- Ask for your permission before robocalling you, and
- Include an opt-out or unsubscribe option during each robocall
If your rights are being violated, keep a record of your unwanted calls and voicemails. You might even seek a student loan lawyer. Consider the case of a Pennsylvania man who won a nearly $300,000 judgment after he sued Navient in 2017 for excessive robocalls.
If you’ve fallen victim to a student loan scam, you may contact:
- Your bank or credit card company: You could seek to stop the payment to the scammer if you paid a fee upfront.
- The three major credit bureaus: You could report fraud or freeze your credit report to avoid future harm.
- The Office of Inspector General: You could ask for advice if your student loan information was compromised.
- The Consumer Financial Protection Bureau (CFPB): You could report the business and submit a complaint.
While there are legitimate student loan forgiveness programs out there, none of them will forgive your debt overnight. In fact, getting loan forgiveness is a lengthy process that only applies under certain circumstances.
It’s also only available for federal loans; forgiveness for private student loans doesn’t exist. So if someone is promising to erase your debt with a private lender, it could be a student loan forgiveness scam.
The only exception is student loan repayment assistance programs (LRAPs), which sometimes give you financial assistance to pay off both your federal and private loans. These typically come from a state or private organization. You can check out a long list of LRAPs here.
As mentioned, these six options are only for federal student loans — you’ll have to try an LRAP for your private debt.
1. Income-driven repayment
2. Public Service Loan Forgiveness
3. Teacher Loan Forgiveness
4. Total and Permanent Disability Discharge
5. Perkins Loan cancellation
6. Student loan forgiveness or cancellation by profession
The Federal Student Aid (FSA) office offers four IDR repayment plans:
All these plans adjust your payments in accordance with your income. If you still have a balance at the end of your repayment term, the remainder will be forgiven.
- Maximum monthly payment: Generally 10%, 15% or 20% of your discretionary income, depending on the plan and when you borrowed
- Loans are forgiven: After 20 or 25 years of payments
The Public Service Loan Forgiveness (PSLF) is an option for professionals who work in public service. After 10 years of service, your loans will be forgiven.
But make sure you meet all the requirements of the program and submit an Employment Certification form each year. You wouldn’t want to get to the end of your 10 years only to find out you weren’t eligible for the program (as many borrowers found out the hard way).
- Maximum monthly payment: Dependent on your repayment plan, but you’ll need to put your loans on an IDR plan
- Loans are forgiven: After 10 years of payments on an IDR plan while working in a qualifying public service job
The Teacher Loan Forgiveness program is available for teachers who work in low-income schools or qualifying educational agencies. Through this program, you could get up to $17,500 in loan forgiveness, depending on what subject you teach.
- Loans are forgiven: After five consecutive years of qualifying work
- Loan forgiveness amount: Up to $17,500 for full-time, highly qualified teachers of math, science or special education; up to $5,000 for full-time highly qualified teachers of other subjects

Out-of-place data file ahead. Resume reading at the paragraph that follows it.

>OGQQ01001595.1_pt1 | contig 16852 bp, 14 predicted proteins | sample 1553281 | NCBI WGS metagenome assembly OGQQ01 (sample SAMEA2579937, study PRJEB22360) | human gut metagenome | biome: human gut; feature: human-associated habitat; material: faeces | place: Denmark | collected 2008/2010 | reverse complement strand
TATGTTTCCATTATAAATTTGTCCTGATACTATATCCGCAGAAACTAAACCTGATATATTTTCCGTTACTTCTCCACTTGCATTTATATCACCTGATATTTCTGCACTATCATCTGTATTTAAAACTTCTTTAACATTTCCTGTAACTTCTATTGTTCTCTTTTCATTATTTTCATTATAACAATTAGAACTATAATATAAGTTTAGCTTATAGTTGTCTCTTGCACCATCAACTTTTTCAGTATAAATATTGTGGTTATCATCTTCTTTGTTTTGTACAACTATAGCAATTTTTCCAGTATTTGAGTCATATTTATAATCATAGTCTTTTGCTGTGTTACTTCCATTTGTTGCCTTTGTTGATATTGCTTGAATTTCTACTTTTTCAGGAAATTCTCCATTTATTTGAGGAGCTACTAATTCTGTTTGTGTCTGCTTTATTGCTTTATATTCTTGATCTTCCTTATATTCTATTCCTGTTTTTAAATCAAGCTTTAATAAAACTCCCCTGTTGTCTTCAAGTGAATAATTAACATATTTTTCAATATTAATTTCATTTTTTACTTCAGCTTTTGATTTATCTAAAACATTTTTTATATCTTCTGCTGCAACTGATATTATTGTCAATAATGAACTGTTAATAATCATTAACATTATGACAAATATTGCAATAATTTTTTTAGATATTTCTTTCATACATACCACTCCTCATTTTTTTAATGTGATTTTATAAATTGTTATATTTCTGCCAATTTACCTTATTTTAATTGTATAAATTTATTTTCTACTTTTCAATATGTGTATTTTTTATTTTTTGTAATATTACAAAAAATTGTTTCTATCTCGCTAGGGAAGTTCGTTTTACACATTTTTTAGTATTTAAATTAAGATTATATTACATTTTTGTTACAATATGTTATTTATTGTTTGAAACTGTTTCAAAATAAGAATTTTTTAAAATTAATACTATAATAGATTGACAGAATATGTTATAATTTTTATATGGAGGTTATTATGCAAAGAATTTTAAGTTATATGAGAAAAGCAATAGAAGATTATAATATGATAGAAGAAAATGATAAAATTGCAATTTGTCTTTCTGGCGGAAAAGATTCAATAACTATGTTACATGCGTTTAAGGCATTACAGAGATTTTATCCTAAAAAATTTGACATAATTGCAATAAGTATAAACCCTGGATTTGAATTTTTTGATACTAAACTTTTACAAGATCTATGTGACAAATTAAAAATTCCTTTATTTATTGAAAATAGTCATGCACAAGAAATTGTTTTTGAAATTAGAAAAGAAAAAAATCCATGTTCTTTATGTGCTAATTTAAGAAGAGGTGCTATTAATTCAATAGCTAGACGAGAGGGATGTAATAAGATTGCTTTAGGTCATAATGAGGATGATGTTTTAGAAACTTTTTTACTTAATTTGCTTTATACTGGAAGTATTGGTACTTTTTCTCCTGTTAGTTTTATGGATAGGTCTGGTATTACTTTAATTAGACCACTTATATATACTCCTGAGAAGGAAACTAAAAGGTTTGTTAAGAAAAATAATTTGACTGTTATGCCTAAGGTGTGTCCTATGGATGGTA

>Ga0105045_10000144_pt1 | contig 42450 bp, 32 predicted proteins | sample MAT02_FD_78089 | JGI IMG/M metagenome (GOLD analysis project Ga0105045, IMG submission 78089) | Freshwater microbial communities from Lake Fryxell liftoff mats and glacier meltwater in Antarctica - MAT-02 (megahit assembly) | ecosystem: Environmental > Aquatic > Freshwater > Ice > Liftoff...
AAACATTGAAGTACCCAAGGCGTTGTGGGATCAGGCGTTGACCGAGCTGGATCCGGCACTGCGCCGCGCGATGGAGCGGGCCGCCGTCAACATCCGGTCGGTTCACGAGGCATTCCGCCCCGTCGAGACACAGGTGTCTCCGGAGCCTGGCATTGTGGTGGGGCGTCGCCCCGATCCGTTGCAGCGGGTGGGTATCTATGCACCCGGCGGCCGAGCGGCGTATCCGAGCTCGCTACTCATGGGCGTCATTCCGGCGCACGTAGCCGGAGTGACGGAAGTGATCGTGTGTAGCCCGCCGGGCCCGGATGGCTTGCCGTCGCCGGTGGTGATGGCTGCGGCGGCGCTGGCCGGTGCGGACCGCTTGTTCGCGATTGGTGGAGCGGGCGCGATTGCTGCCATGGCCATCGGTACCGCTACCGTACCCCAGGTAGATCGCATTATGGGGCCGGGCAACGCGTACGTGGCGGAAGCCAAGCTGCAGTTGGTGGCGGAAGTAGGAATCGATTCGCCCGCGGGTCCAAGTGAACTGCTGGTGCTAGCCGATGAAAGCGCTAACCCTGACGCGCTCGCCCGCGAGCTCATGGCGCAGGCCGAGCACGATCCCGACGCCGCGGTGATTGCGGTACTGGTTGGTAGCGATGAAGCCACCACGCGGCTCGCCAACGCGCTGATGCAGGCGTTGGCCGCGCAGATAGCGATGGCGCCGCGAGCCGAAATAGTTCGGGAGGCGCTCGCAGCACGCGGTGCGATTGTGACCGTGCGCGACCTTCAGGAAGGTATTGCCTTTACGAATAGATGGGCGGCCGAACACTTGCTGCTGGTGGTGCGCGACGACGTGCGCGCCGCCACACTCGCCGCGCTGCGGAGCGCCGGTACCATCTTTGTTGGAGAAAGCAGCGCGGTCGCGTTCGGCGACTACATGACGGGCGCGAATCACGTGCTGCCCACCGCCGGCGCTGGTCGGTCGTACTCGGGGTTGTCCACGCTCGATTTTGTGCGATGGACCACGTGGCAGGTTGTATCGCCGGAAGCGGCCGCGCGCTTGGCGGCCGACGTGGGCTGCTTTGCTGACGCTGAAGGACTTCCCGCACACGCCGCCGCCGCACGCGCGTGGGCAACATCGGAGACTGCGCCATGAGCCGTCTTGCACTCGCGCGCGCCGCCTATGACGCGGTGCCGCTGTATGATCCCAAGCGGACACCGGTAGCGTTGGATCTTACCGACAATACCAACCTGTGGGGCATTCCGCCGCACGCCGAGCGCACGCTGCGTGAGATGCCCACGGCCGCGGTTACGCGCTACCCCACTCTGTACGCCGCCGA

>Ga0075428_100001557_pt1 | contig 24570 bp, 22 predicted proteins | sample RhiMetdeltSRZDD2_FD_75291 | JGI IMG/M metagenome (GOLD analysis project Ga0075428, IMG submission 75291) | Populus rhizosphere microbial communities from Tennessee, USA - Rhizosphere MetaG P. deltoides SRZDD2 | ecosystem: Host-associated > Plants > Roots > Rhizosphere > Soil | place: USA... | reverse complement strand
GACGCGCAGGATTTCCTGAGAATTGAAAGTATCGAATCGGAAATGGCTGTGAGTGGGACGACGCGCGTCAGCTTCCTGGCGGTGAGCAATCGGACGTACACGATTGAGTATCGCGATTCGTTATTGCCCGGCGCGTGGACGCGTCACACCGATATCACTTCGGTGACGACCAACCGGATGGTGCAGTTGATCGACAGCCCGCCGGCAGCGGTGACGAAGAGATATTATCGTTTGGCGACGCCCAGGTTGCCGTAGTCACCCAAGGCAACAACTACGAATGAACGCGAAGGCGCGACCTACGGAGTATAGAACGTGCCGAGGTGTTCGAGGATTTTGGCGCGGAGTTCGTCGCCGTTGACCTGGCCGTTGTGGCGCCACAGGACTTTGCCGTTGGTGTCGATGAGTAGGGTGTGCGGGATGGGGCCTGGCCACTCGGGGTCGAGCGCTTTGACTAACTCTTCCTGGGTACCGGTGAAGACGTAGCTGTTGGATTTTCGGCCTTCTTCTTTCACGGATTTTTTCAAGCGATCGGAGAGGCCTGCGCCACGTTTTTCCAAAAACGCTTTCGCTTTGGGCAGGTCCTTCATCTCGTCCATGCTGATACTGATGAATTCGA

If you experience a total and permanent disability, you could qualify to get your entire federal student loan balance canceled. You might also be eligible for loan cancellation if you die or go bankrupt, or if your school closed or made fraudulent claims. You can read more about these student loan discharge programs here.
- Loans are forgiven: Upon proof of total and permanent disability
Although the Perkins loan program ended in September 2017, some borrowers still have Perkins loans that they borrowed before this time. If you do, you could get your Perkins loan canceled if you work in a qualifying profession for a certain period of time.
- Loans are forgiven: Upon proof of employment in a qualifying service career
Lastly, you’ll find other forgiveness programs for particular professions. Here are comprehensive student loan forgiveness guides for:
Is federal student loan forgiveness real? Yes, with some caveats:
To be eligible for some income-driven repayment plans, for example, your payments must be lower than what they’d be under the standard 10-year repayment plan.
Say you earn $30,000 per year as a social worker but have $80,000 in debt because of your master’s degree. Tying your loan repayment to your income would keep your payments lower over a longer period. It would cost you more to repay the loan unless you qualified for loan forgiveness.
Depending on which program you’re pursuing, your student loans might not be forgiven for decades. In that time, you’ll pay more in interest than under the standard plan.
And remember: When it comes time to finally get your loans forgiven, your remaining balance might not be all that big.
In the eyes of the Internal Revenue Service, a student loan that’s forgiven at the end of an IDR repayment plan is typically considered to be taxable income. So if you eventually manage to have $50,000 worth of loans forgiven, you might be on the hook for paying federal (and possibly state) taxes on that amount.
That said, the Biden-Harris administration waived taxes on forgiven student loans until 2025 with the American Rescue Plan, so you won’t have to worry about this tax bill if you receive loan forgiveness before then.
As noted above, you might pay significantly more in interest if you opt for forgiveness through an IBR plan. Run your numbers through our IBR calculator to see exactly how much.
Since many student loan forgiveness programs require you to work in public service, you’ll likely earn a lower salary than you would in the private sector. You’d almost certainly earn a higher income as a lawyer for a firm representing name-brand clients than you would as an attorney for the government, for example.
If you’re struggling to repay your loans and think forgiveness is the right path for you, read our comprehensive guide to student loan forgiveness. See if you qualify for any existing options.
If none of the legitimate federal programs apply to your situation, consider putting your loans into deferment or forbearance. You may also refinance your loans with a private lender.
Along the way, be on the lookout for student loan forgiveness scams that are after your money, not your well-being.
Whatever you do, don’t ignore your loans. Because that’s the one way to ensure they never disappear.